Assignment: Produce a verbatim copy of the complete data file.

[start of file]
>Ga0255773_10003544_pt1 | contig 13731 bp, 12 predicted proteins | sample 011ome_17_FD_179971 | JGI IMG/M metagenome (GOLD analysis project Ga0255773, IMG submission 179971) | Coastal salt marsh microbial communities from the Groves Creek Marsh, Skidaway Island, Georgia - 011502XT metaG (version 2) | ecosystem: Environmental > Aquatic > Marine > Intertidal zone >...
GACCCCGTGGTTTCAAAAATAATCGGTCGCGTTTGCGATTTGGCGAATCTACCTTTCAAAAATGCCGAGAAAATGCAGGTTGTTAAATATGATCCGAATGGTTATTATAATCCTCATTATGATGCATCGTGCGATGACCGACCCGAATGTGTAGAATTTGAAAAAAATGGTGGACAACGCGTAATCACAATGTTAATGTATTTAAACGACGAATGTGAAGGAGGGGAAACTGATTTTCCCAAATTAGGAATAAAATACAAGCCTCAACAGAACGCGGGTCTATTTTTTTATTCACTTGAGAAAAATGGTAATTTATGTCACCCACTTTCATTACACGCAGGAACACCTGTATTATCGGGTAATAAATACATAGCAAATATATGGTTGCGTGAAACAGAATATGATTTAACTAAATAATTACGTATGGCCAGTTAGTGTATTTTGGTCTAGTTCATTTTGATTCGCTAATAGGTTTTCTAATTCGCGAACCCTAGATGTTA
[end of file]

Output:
>Ga0255773_10003544_pt1 | contig 13731 bp, 12 predicted proteins | sample 011ome_17_FD_179971 | JGI IMG/M metagenome (GOLD analysis project Ga0255773, IMG submission 179971) | Coastal salt marsh microbial communities from the Groves Creek Marsh, Skidaway Island, Georgia - 011502XT metaG (version 2) | ecosystem: Environmental > Aquatic > Marine > Intertidal zone >...
GACCCCGTGGTTTCAAAAATAATCGGTCGCGTTTGCGATTTGGCGAATCTACCTTTCAAAAATGCCGAGAAAATGCAGGTTGTTAAATATGATCCGAATGGTTATTATAATCCTCATTATGATGCATCGTGCGATGACCGACCCGAATGTGTAGAATTTGAAAAAAATGGTGGACAACGCGTAATCACAATGTTAATGTATTTAAACGACGAATGTGAAGGAGGGGAAACTGATTTTCCCAAATTAGGAATAAAATACAAGCCTCAACAGAACGCGGGTCTATTTTTTTATTCACTTGAGAAAAATGGTAATTTATGTCACCCACTTTCATTACACGCAGGAACACCTGTATTATCGGGTAATAAATACATAGCAAATATATGGTTGCGTGAAACAGAATATGATTTAACTAAATAATTACGTATGGCCAGTTAGTGTATTTTGGTCTAGTTCATTTTGATTCGCTAATAGGTTTTCTAATTCGCGAACCCTAGATGTTA